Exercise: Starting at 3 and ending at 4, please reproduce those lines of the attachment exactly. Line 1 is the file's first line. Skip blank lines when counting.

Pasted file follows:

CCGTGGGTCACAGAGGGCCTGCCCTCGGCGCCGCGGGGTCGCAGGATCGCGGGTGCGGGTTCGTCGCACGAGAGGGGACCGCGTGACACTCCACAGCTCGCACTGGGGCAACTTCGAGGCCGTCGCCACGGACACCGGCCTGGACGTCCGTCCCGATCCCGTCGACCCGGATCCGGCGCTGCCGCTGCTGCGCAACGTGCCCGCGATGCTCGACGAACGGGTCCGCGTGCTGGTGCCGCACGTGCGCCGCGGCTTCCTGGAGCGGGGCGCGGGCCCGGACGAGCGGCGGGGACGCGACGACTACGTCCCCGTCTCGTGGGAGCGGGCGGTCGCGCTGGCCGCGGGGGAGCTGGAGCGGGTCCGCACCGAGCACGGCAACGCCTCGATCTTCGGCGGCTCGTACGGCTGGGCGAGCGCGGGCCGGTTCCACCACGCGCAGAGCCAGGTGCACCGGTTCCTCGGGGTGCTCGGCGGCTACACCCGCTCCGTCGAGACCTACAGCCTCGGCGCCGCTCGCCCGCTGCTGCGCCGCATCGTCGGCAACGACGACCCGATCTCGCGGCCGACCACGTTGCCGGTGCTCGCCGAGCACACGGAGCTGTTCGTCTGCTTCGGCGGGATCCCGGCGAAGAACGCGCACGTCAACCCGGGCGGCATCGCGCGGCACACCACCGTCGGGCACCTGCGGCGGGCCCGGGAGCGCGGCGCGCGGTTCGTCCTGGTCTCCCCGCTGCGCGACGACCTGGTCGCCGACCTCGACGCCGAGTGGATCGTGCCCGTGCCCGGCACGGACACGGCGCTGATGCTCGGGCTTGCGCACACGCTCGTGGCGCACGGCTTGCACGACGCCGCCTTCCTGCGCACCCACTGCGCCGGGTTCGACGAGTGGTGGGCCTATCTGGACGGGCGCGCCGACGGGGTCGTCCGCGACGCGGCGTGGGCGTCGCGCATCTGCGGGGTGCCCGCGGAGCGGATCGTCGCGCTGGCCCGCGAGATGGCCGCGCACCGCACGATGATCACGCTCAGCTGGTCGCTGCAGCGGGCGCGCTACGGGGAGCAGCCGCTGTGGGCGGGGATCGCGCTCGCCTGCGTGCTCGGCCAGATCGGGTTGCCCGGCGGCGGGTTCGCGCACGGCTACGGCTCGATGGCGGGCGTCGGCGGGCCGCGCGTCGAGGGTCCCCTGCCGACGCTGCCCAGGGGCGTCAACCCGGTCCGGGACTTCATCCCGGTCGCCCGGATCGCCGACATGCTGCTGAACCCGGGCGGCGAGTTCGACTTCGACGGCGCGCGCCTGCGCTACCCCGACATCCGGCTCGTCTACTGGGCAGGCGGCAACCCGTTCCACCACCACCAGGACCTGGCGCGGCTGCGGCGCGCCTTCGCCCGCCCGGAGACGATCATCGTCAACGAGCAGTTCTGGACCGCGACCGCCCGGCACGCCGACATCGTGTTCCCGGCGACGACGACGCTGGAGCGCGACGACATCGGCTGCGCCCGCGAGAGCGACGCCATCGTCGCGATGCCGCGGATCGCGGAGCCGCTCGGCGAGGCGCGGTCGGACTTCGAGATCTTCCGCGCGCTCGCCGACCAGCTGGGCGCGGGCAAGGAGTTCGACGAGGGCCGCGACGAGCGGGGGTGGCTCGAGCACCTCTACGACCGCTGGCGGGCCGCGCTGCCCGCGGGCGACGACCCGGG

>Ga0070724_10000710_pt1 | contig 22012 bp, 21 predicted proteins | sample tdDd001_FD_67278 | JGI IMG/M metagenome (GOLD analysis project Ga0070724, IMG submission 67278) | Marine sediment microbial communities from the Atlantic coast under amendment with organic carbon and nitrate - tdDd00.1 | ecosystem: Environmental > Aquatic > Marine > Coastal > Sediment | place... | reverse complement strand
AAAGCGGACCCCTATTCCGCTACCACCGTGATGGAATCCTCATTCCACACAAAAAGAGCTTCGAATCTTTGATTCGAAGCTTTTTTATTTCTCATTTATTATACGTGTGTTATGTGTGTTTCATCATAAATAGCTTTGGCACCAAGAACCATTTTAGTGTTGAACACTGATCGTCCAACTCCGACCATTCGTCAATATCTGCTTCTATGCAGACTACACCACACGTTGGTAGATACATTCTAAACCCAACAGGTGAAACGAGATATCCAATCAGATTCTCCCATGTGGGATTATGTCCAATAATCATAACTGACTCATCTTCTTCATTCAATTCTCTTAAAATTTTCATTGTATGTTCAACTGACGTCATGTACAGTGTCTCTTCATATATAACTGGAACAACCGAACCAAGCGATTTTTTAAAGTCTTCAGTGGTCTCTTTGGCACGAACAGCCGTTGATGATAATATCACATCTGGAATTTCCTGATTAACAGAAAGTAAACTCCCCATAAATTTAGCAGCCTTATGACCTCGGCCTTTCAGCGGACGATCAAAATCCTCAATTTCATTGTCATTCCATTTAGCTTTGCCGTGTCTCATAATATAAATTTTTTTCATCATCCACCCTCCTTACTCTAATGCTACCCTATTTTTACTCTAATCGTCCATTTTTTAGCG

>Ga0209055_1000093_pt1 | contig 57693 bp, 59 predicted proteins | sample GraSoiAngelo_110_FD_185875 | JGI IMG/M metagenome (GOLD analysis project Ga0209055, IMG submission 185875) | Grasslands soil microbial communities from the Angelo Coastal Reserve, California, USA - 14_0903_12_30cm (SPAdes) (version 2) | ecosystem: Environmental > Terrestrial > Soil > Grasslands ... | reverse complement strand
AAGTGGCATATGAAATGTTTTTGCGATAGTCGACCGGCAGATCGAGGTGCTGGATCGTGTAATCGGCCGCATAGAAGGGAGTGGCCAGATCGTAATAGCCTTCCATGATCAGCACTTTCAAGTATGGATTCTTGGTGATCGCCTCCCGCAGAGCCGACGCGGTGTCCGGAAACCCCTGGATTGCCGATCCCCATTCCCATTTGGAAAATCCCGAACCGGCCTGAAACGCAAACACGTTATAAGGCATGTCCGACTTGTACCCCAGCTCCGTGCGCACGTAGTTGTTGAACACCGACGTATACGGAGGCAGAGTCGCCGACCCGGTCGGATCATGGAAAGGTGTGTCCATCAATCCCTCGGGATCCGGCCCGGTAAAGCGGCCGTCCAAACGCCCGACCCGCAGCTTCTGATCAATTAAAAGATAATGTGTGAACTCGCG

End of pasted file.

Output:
AAAGCGGACCCCTATTCCGCTACCACCGTGATGGAATCCTCATTCCACACAAAAAGAGCTTCGAATCTTTGATTCGAAGCTTTTTTATTTCTCATTTATTATACGTGTGTTATGTGTGTTTCATCATAAATAGCTTTGGCACCAAGAACCATTTTAGTGTTGAACACTGATCGTCCAACTCCGACCATTCGTCAATATCTGCTTCTATGCAGACTACACCACACGTTGGTAGATACATTCTAAACCCAACAGGTGAAACGAGATATCCAATCAGATTCTCCCATGTGGGATTATGTCCAATAATCATAACTGACTCATCTTCTTCATTCAATTCTCTTAAAATTTTCATTGTATGTTCAACTGACGTCATGTACAGTGTCTCTTCATATATAACTGGAACAACCGAACCAAGCGATTTTTTAAAGTCTTCAGTGGTCTCTTTGGCACGAACAGCCGTTGATGATAATATCACATCTGGAATTTCCTGATTAACAGAAAGTAAACTCCCCATAAATTTAGCAGCCTTATGACCTCGGCCTTTCAGCGGACGATCAAAATCCTCAATTTCATTGTCATTCCATTTAGCTTTGCCGTGTCTCATAATATAAATTTTTTTCATCATCCACCCTCCTTACTCTAATGCTACCCTATTTTTACTCTAATCGTCCATTTTTTAGCG

>Ga0209055_1000093_pt1 | contig 57693 bp, 59 predicted proteins | sample GraSoiAngelo_110_FD_185875 | JGI IMG/M metagenome (GOLD analysis project Ga0209055, IMG submission 185875) | Grasslands soil microbial communities from the Angelo Coastal Reserve, California, USA - 14_0903_12_30cm (SPAdes) (version 2) | ecosystem: Environmental > Terrestrial > Soil > Grasslands ... | reverse complement strand